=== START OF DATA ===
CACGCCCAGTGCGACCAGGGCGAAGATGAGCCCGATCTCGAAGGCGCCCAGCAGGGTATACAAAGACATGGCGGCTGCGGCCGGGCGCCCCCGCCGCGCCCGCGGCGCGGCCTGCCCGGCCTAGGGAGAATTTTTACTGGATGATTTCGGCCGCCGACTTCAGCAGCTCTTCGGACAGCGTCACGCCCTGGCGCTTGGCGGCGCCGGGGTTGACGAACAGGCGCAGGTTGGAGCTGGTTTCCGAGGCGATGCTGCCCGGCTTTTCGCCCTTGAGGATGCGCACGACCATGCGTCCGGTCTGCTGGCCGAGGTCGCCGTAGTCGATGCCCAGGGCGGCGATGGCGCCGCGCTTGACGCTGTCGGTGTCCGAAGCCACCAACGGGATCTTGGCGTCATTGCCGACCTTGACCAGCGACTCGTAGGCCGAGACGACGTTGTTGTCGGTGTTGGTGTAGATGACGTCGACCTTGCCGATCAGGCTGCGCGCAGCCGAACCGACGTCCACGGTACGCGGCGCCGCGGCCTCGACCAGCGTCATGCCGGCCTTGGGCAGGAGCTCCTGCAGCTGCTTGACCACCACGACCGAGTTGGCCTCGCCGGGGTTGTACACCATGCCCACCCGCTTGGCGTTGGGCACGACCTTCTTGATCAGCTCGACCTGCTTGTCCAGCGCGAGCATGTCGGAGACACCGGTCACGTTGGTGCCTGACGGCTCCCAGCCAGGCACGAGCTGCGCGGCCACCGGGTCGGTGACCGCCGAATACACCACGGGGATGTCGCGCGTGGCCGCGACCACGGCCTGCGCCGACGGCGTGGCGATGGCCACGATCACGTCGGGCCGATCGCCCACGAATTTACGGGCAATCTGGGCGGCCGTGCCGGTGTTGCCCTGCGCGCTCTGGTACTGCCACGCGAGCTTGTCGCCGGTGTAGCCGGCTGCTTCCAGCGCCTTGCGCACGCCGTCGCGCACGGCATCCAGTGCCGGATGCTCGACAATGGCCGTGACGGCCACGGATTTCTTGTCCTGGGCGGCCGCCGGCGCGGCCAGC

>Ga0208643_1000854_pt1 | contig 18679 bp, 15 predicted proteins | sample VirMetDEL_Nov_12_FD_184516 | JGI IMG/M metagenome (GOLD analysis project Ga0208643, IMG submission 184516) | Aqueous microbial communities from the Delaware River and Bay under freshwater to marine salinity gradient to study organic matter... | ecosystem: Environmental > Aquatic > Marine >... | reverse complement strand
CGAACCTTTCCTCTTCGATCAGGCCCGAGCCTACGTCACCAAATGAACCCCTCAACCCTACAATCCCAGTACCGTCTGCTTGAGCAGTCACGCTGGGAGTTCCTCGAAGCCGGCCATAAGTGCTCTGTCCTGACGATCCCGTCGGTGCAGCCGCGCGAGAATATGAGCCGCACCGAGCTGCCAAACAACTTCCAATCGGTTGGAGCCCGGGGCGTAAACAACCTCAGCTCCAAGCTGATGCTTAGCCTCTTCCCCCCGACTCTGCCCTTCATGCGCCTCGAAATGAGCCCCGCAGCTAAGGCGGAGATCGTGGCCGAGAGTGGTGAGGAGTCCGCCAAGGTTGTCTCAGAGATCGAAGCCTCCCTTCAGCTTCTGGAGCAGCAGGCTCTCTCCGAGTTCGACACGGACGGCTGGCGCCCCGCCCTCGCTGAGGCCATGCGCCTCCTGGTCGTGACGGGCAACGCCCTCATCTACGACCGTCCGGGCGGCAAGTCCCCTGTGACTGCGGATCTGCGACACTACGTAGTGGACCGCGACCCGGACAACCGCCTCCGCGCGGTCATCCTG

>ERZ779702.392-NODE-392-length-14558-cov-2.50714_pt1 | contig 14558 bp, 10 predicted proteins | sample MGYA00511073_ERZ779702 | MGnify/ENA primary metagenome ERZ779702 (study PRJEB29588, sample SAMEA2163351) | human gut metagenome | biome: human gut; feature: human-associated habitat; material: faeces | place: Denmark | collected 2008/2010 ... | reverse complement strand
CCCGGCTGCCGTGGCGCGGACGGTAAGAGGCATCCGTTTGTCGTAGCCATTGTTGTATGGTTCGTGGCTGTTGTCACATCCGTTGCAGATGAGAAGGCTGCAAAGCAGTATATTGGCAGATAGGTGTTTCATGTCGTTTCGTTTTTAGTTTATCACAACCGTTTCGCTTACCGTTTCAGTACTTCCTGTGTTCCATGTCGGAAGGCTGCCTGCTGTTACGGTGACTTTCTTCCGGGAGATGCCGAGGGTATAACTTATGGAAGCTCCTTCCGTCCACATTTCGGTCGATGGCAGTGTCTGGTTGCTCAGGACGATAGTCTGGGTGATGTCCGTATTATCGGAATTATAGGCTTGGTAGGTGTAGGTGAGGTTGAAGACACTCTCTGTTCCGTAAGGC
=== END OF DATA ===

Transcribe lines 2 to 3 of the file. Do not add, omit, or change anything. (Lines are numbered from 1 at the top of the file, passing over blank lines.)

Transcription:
>Ga0208643_1000854_pt1 | contig 18679 bp, 15 predicted proteins | sample VirMetDEL_Nov_12_FD_184516 | JGI IMG/M metagenome (GOLD analysis project Ga0208643, IMG submission 184516) | Aqueous microbial communities from the Delaware River and Bay under freshwater to marine salinity gradient to study organic matter... | ecosystem: Environmental > Aquatic > Marine >... | reverse complement strand
CGAACCTTTCCTCTTCGATCAGGCCCGAGCCTACGTCACCAAATGAACCCCTCAACCCTACAATCCCAGTACCGTCTGCTTGAGCAGTCACGCTGGGAGTTCCTCGAAGCCGGCCATAAGTGCTCTGTCCTGACGATCCCGTCGGTGCAGCCGCGCGAGAATATGAGCCGCACCGAGCTGCCAAACAACTTCCAATCGGTTGGAGCCCGGGGCGTAAACAACCTCAGCTCCAAGCTGATGCTTAGCCTCTTCCCCCCGACTCTGCCCTTCATGCGCCTCGAAATGAGCCCCGCAGCTAAGGCGGAGATCGTGGCCGAGAGTGGTGAGGAGTCCGCCAAGGTTGTCTCAGAGATCGAAGCCTCCCTTCAGCTTCTGGAGCAGCAGGCTCTCTCCGAGTTCGACACGGACGGCTGGCGCCCCGCCCTCGCTGAGGCCATGCGCCTCCTGGTCGTGACGGGCAACGCCCTCATCTACGACCGTCCGGGCGGCAAGTCCCCTGTGACTGCGGATCTGCGACACTACGTAGTGGACCGCGACCCGGACAACCGCCTCCGCGCGGTCATCCTG